New Zealand declared safe by EU: Reports
New Zealand has been declared "safe" by the European Union, allowing Kiwi citizens to travel to Europe, according to media reports.
The EU has drafted up a list of 14 countries which will be allowed into the bloc from July 1, reports the BBC.
The US and Brazil are both struggling with increasing numbers of coronavirus infections, while Chinese citizens will be allowed entry once a reciprocal agreement is made for EU citizens into China.
* Coronavirus: Kiwis choosing to go overseas could get Covid-19 isolation bill
* Report suggests European Union about to let Kiwis in, but New Zealand Government still says 'don't go'
* Coronavirus: US citizens likely to be left out as Europe reopens borders
The full list of 14 countries is Algeria, Australia, Canada, Georgia, Japan, Montenegro, Morocco, New Zealand, Rwanda, Serbia, South Korea, Thailand, Tunisia, and Uruguay.
The UK is still covered by EU rules until the end of the Brexit transition period on December 31.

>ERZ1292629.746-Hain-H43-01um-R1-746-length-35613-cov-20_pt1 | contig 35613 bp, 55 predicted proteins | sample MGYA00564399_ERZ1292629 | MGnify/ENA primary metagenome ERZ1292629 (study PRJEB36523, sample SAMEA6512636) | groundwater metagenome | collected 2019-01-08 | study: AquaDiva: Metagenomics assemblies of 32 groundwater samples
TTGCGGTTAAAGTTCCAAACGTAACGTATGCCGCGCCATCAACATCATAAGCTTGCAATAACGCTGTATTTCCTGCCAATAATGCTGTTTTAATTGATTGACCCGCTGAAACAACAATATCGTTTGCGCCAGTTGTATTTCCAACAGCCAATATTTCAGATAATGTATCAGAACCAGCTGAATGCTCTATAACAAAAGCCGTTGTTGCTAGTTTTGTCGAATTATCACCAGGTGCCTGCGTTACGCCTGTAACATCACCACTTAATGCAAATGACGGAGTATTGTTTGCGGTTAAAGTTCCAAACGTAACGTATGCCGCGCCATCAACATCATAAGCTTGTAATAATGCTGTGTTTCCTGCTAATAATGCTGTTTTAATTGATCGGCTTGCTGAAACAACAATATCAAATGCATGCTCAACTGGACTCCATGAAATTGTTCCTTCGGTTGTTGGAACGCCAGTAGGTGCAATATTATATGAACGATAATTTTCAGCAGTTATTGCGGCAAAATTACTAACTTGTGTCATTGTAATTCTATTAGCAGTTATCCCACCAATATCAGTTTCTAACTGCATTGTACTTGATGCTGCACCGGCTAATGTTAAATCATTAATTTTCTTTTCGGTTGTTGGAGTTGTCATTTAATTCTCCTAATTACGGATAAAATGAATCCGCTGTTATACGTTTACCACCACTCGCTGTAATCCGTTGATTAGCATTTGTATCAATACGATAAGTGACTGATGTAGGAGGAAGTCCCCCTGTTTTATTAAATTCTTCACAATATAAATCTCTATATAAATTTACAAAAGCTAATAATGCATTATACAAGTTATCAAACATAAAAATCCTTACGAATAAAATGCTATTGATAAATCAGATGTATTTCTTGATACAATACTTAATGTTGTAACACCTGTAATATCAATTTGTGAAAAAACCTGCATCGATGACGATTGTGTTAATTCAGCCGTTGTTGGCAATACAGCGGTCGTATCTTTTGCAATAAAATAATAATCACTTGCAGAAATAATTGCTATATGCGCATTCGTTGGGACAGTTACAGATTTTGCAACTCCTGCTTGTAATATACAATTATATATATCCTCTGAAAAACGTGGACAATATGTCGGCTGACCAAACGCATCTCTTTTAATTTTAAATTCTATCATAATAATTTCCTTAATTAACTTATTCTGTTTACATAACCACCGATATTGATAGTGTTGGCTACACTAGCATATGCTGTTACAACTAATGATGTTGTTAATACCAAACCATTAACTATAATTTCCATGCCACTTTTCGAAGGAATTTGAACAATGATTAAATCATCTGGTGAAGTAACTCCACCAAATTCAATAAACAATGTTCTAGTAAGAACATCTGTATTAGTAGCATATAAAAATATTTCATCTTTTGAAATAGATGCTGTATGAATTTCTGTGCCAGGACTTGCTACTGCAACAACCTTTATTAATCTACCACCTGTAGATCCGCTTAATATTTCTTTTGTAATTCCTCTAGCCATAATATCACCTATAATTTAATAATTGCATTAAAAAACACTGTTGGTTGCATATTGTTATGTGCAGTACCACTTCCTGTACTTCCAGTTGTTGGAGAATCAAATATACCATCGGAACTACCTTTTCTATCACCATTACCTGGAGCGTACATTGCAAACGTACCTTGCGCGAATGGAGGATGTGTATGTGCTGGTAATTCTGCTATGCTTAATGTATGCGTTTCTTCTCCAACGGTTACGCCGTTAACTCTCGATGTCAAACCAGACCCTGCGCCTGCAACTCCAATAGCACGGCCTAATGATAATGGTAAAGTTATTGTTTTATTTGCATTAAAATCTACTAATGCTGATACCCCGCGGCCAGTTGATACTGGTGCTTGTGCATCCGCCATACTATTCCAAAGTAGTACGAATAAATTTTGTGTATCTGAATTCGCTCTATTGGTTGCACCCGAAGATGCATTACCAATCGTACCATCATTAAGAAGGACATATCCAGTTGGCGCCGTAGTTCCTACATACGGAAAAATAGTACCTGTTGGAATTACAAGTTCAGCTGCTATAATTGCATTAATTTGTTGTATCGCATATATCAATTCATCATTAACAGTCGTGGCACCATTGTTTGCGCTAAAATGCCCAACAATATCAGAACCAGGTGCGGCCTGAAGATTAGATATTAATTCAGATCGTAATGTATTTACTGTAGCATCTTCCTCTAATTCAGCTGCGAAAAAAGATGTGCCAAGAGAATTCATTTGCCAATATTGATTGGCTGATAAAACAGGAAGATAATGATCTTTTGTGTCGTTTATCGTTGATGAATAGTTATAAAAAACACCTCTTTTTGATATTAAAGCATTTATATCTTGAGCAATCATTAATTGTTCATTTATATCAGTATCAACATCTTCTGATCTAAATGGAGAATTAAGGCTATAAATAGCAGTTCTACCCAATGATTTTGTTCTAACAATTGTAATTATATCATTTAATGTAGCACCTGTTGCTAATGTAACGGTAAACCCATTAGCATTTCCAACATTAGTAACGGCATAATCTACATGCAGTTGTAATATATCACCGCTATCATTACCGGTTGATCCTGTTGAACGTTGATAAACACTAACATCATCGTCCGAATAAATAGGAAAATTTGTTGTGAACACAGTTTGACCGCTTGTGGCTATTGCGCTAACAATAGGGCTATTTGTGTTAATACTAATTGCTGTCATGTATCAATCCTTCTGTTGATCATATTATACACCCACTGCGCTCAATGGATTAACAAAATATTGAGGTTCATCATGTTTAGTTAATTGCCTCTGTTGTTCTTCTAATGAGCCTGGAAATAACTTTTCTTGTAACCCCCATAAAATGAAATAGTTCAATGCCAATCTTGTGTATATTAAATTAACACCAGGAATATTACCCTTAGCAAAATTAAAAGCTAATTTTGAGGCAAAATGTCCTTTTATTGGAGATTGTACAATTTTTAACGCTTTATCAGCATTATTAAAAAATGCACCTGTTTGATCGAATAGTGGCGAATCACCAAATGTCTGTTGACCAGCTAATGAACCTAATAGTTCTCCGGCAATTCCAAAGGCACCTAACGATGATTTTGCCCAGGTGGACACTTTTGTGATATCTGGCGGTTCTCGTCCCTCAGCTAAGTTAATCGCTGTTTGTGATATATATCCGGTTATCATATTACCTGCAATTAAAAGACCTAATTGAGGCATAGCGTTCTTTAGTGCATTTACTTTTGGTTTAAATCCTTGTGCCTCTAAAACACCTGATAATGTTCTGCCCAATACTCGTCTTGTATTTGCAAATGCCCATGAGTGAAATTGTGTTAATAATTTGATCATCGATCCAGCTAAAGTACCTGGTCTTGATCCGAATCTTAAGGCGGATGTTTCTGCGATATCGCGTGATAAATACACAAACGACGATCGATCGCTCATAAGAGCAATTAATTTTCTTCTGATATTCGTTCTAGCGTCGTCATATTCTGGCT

Whether New Zealanders will want to travel to Europe unless for "essential reasons" is up for debate.
On Monday, Prime Minister Jacinda Ardern warned that those planning to leave the country for "non-essential" reasons during the Covid-19 pandemic might be left picking up their isolation or quarantine bill on return.
Ardern floated the idea at Monday's post-Cabinet press conference. She has previously been asked about whether all arrivals could have to pay a share of the bill for isolation.
"One message I'm sending clearly to New Zealanders ... for anyone who may be considering a non-essential trip, we will be looking at whether or not you end up being charged on your return, because you have choices.
"It's just not fair to expect New Zealanders to pick up the tab on that."
Source : Stuff.co.nz